Pat Oliphant's editorial cartoon collection covering October 2000 through October 2001 is entitled When We Can't See the Forest for the Bushes ($14.95). It came out in the late fall of 2001, but I haven't mentioned it before (have I?), so, not to ever overlook such a feast of pointed wit as Oliphant usually serves up, here it is. The cover drawing provides an ample hint about the interior: Here's George WMD Bush greeting a family of picnickers as he stands in front of a painted backdrop showing a verdant forest-beyond the backdrop is a tangled jungle of decimated countryside, trees bulldozed over, not a green leaf in sight, just smouldering ruin, spewing smoke stacks, and tree stumps. Now read the title again. This collection includes Oliphant's take on the two most significant events of recent history: Bush's appointment to the Presidency in December 2000 and the terrorist atrocity of September 11, 2001. Here's Bush and Gore, chasing after a voter; Bush says, "Don't worry-I won't let Social Security be turned into a government program! I may be dumb as a stump, but it's time for a change!" And Gore says, "Please! I'll balance your checkbook for you! I'll pay off your debts. I'll walk your dog. I'll paint your house-anything!" As acute a characterization of both candidates as we're likely to see-dated November 7, Election Day 2001. Then we have a strip entitled "How It Works." In the first panel, citizens give a box labeled "Popular Vote" to a mustachioed personage at the door of the Electoral College. He carries the box into the building, a sort of creepy castle-like edifice, then down stone steps to a rowboat tethered in the bowels of the building; he rows the boat out of the subterranean cavern, into the open sea, where he drops the Popular Vote box overboard, then rows back. Silence all the way. After the selection by the Supreme Court, Oliphant does several, one of which shows Bush on the bridge of a giant oil tanker with Chaney at his side. Looking out over the vast expanse of deck before him, Bush says, "Gollee, Dick-I hope this thing isn't a stickshift-I've only ever driven an automatic." Later, he depicts the appointment of John Ashcroft as Attorney General as a Trojan Horse at the gates of the Senate. And here's Clinton, trying to get Israel's Barak and Palestine's Arafat to shake hands as he turns to look at the Legacy Clock, which has only a few minutes to tick before hitting "midnight" (January 20). In the wake of 9/11, Oliphant drew a couple of Uncle Sam cartoons, nailing the issues perfectly in one: Sam is holding a huge sword, getting ready to swing it, and he looks back over his shoulder to a little kid labeled "Civil Rights" and says, "Watch out for the backswing, kid." It's dated September 17: that early, Oliphant saw the pitfall that yawned before us. Into which, many of us subsequently fell. And here, in April 2001 during the Chinese crisis (remember that? When China shot down an American spy plane?), is China's boss, saying to Bush: "It's agreed, then ... You will say you're sorry, and we will deliberately misconstrue that as an abject, groveling and kowtowing apology. And you agree to keep Jesse Jackson out of it." To which, Bush, arms threateningly akimbo, says: "Right. In return, we get our air crew back and agree to listen to your tiresome haranguing and lecturing about Chinese air space. And no Jesse Jackson." Next, here's Jesse himself, holding an infant in his arms and feeding it (the baby and the box of pampers at Jackson's feet serving to remind us of his illegitimate child, recently disclosed): "See that? Soon as they hear my name, they straighten up! Ambassador Jesse standin' ready!" Clearly-even without your actually seeing them-Oliphant's cartoons have lost none of their teeth. As a monument to the power of cartooning, this book-and all of the other Oliphant books-should be on the shelf of every student of the medium. And on the shelves of anyone interested in the history of the last half-century.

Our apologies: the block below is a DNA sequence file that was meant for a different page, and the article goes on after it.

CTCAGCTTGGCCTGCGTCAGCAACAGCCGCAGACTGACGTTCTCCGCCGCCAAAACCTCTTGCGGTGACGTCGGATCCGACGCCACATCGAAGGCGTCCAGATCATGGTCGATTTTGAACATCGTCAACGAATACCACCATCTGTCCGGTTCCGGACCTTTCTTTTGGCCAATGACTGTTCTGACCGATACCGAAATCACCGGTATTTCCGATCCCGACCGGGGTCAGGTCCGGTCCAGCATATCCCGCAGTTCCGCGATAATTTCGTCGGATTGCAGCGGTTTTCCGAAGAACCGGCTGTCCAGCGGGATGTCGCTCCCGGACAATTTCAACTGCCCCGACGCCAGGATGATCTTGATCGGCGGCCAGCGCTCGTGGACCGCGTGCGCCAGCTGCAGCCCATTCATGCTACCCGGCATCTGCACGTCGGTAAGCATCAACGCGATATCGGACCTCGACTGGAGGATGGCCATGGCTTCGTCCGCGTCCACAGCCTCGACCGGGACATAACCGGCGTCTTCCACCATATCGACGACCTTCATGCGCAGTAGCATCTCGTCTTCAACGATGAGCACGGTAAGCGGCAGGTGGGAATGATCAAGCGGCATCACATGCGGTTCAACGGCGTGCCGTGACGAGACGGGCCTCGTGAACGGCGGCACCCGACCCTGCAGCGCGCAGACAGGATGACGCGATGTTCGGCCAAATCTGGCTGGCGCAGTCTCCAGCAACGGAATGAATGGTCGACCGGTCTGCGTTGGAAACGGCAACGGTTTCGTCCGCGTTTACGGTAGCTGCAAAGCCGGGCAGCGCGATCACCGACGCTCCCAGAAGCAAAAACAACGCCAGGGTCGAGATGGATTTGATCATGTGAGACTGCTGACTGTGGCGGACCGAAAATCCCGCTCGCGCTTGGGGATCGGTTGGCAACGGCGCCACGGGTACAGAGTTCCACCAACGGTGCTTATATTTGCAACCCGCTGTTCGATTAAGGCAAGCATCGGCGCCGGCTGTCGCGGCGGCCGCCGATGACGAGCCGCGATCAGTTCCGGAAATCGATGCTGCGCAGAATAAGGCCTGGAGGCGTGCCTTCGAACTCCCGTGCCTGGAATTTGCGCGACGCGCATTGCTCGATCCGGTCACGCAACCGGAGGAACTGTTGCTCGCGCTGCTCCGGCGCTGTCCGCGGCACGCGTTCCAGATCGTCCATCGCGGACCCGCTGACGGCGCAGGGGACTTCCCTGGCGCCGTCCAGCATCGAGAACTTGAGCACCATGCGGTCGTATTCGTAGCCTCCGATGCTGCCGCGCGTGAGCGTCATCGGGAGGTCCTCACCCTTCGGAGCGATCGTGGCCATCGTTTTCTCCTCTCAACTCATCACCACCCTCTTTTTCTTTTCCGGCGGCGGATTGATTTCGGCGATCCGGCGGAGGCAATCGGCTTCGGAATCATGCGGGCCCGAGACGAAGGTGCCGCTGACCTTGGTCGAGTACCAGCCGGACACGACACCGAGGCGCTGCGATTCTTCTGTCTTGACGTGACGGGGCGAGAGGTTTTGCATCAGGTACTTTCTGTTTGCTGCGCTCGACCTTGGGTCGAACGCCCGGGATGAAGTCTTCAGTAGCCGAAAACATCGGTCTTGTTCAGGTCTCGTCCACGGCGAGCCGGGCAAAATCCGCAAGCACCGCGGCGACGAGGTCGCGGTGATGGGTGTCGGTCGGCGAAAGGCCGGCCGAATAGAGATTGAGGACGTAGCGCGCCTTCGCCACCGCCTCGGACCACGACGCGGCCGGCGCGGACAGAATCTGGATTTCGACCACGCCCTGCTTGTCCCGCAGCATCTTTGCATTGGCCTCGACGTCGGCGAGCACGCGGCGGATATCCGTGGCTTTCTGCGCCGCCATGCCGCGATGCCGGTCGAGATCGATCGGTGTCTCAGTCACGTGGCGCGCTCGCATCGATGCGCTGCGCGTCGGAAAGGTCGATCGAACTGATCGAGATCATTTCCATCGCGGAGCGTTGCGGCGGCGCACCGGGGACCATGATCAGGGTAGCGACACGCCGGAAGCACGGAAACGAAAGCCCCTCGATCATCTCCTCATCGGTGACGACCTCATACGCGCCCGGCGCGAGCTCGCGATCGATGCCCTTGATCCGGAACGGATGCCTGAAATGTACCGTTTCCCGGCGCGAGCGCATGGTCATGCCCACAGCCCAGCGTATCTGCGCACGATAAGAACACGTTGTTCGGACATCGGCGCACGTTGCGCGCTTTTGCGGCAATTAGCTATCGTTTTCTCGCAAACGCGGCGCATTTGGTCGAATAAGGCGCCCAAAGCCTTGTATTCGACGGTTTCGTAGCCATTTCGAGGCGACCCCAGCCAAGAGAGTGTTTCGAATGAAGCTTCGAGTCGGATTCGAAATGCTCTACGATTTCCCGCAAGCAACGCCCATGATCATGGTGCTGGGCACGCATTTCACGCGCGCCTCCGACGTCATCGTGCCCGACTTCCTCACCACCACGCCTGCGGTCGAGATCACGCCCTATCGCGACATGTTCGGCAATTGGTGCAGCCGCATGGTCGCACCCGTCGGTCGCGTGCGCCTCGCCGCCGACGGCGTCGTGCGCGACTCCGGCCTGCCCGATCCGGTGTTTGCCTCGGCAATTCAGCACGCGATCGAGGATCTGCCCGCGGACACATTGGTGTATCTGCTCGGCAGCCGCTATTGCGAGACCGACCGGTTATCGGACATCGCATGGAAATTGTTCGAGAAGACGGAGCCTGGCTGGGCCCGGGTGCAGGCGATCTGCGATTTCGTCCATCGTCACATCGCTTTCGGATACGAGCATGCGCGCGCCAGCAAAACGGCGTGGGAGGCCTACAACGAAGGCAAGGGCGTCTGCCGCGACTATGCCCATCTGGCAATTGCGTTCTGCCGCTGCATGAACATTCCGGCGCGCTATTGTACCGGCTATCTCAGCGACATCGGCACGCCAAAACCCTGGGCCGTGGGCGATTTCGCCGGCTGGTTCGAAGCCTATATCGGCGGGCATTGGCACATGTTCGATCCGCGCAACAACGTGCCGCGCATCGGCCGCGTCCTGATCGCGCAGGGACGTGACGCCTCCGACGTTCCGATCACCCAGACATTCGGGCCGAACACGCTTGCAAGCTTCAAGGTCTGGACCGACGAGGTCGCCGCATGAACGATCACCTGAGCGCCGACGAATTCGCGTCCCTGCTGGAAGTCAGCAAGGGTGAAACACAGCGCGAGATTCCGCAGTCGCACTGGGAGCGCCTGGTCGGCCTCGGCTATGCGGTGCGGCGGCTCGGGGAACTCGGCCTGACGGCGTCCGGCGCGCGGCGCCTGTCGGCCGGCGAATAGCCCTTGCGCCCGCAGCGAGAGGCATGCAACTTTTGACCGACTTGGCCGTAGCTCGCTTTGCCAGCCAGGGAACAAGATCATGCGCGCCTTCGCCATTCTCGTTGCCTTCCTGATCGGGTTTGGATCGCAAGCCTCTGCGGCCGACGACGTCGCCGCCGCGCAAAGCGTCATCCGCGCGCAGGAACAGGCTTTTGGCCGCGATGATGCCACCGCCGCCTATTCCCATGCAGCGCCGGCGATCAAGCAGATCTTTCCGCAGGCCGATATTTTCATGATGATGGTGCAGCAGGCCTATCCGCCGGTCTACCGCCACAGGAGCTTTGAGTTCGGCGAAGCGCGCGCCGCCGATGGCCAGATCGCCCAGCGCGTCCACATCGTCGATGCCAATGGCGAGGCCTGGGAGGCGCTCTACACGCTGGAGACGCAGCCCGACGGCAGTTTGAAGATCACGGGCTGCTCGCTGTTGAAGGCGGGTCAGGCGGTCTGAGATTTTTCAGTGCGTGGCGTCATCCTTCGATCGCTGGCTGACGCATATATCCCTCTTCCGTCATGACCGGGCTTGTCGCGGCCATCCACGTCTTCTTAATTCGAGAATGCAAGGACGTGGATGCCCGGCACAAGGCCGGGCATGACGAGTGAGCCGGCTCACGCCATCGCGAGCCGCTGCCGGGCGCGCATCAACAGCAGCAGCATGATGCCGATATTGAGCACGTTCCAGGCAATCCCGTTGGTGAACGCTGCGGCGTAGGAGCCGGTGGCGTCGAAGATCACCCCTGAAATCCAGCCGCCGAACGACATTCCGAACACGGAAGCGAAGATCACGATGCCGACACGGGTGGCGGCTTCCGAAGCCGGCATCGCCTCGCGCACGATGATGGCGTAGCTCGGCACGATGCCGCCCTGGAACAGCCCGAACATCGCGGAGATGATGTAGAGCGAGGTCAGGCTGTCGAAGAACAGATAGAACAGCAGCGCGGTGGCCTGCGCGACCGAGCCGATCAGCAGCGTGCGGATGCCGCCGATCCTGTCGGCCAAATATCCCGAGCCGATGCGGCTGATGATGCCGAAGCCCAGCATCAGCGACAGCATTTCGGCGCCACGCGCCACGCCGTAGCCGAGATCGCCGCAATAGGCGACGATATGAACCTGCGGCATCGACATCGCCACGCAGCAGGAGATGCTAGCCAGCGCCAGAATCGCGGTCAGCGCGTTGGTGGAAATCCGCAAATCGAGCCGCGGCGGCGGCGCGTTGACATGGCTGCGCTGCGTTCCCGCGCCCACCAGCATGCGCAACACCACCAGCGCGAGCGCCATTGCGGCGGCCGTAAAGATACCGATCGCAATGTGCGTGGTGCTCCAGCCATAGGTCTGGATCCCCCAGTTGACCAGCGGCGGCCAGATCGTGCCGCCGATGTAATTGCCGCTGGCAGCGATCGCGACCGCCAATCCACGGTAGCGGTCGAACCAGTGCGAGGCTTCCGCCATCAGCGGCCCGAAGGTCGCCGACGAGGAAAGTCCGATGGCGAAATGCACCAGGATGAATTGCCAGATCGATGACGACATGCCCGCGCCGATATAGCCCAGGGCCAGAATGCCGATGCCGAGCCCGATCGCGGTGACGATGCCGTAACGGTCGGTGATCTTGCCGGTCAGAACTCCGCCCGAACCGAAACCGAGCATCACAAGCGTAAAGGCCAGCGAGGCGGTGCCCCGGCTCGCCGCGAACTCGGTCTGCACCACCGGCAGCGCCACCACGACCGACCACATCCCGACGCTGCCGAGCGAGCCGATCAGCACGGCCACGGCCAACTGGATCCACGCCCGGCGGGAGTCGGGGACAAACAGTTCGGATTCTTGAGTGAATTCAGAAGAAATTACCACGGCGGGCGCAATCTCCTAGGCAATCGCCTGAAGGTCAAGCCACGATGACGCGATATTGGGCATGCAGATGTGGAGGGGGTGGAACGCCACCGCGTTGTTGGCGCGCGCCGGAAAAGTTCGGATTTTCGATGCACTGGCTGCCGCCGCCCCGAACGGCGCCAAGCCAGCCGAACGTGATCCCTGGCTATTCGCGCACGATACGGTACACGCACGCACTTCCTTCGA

And then here's *Old Age Isn't for Sissies (128 8.5x9-inch paperback pages, $10.95), a collection of Lola, a strip by Todd Clark and Steve Dickenson. That's right: they both write and draw the strip: Dickenson does the Sundays, and Clark does the dailies. They also produce a weekly comic strip called Military Brats for the Air Force Times. Lola is an old lady who has yet to dodder: she is described as combining Rose Kennedy and Howard Stern. Recently widowed and now living with her son and family, Lola was an army nurse in World War II and has carried into civilian life a marked tendency to bark commands all over the house. Maybe not commands, exactly-more like growls of observation. Syndicate promo says she's "cantankerous, outspoken and self-assured." In short, nothing stops Lola. When her son asks her which tie he should wear to make a good impression on his boss, she says: "The brown one ... it matches your nose." When she's visiting her doctor, she says: "I eat. I drink. I get merry. So sue me." As she helps her daughter-in-law prepare dinner, the young woman says, "Thank you, Lola. I know how difficult it is for you to compliment my cooking ... although 'It's better than siphoning gas' isn't really a compliment." Here's Lola seated on a park bench; in front of her, an elderly male friend is on his knees, saying, "Lola, sugar, how about marrying me, toots?" She looks at him for a panel and says nothing. He gets the idea: "Would you help me up then?" he says. Another time, he asks her: "Lola, honey, do I make you want to slip into something more comfortable?" Says Lola: "Sure, Cecil ... a coma." Lola sits on the park bench a lot, and from there, she gets an uninterrupted view of contemporary society. Watching two youths with numerous piercings walk by, she says: "There are enough holes between those two to open a golf course." One day, a homeless guy sits next to her and says, "I don't consider myself as being on welfare; I prefer to think of it as being federally funded." In short, Lola is a fountain of one-liners and put-downs. Just the thing to fuel your day.